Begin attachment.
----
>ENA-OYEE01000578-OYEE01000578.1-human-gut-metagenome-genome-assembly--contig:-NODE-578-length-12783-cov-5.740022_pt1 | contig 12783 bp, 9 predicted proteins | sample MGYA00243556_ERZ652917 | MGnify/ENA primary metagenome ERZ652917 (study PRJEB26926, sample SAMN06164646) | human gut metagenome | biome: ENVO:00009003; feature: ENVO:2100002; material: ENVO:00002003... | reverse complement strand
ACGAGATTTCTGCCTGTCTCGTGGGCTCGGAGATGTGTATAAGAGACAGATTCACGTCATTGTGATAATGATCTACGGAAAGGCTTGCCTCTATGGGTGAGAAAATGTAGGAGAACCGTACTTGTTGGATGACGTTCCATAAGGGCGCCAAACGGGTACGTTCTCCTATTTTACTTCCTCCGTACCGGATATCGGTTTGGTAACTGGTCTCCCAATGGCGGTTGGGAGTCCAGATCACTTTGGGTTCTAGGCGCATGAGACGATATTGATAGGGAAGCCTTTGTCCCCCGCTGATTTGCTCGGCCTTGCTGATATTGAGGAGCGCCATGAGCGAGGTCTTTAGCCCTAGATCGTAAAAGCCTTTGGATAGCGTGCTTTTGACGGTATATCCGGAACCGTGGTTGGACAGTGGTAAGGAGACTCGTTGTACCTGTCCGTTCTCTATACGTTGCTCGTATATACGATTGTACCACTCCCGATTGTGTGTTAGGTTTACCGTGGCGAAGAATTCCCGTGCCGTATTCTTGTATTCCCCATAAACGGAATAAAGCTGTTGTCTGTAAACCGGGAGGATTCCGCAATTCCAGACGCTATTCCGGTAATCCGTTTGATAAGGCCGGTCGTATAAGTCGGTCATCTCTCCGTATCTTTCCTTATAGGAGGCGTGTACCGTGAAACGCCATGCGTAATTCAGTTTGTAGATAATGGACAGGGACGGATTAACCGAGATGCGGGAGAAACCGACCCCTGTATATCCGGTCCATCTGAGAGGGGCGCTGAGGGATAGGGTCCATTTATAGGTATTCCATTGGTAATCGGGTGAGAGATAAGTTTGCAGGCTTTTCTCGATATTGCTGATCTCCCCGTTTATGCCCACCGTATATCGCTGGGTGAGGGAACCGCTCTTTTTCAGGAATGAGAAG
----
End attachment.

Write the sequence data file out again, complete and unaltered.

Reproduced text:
>ENA-OYEE01000578-OYEE01000578.1-human-gut-metagenome-genome-assembly--contig:-NODE-578-length-12783-cov-5.740022_pt1 | contig 12783 bp, 9 predicted proteins | sample MGYA00243556_ERZ652917 | MGnify/ENA primary metagenome ERZ652917 (study PRJEB26926, sample SAMN06164646) | human gut metagenome | biome: ENVO:00009003; feature: ENVO:2100002; material: ENVO:00002003... | reverse complement strand
ACGAGATTTCTGCCTGTCTCGTGGGCTCGGAGATGTGTATAAGAGACAGATTCACGTCATTGTGATAATGATCTACGGAAAGGCTTGCCTCTATGGGTGAGAAAATGTAGGAGAACCGTACTTGTTGGATGACGTTCCATAAGGGCGCCAAACGGGTACGTTCTCCTATTTTACTTCCTCCGTACCGGATATCGGTTTGGTAACTGGTCTCCCAATGGCGGTTGGGAGTCCAGATCACTTTGGGTTCTAGGCGCATGAGACGATATTGATAGGGAAGCCTTTGTCCCCCGCTGATTTGCTCGGCCTTGCTGATATTGAGGAGCGCCATGAGCGAGGTCTTTAGCCCTAGATCGTAAAAGCCTTTGGATAGCGTGCTTTTGACGGTATATCCGGAACCGTGGTTGGACAGTGGTAAGGAGACTCGTTGTACCTGTCCGTTCTCTATACGTTGCTCGTATATACGATTGTACCACTCCCGATTGTGTGTTAGGTTTACCGTGGCGAAGAATTCCCGTGCCGTATTCTTGTATTCCCCATAAACGGAATAAAGCTGTTGTCTGTAAACCGGGAGGATTCCGCAATTCCAGACGCTATTCCGGTAATCCGTTTGATAAGGCCGGTCGTATAAGTCGGTCATCTCTCCGTATCTTTCCTTATAGGAGGCGTGTACCGTGAAACGCCATGCGTAATTCAGTTTGTAGATAATGGACAGGGACGGATTAACCGAGATGCGGGAGAAACCGACCCCTGTATATCCGGTCCATCTGAGAGGGGCGCTGAGGGATAGGGTCCATTTATAGGTATTCCATTGGTAATCGGGTGAGAGATAAGTTTGCAGGCTTTTCTCGATATTGCTGATCTCCCCGTTTATGCCCACCGTATATCGCTGGGTGAGGGAACCGCTCTTTTTCAGGAATGAGAAG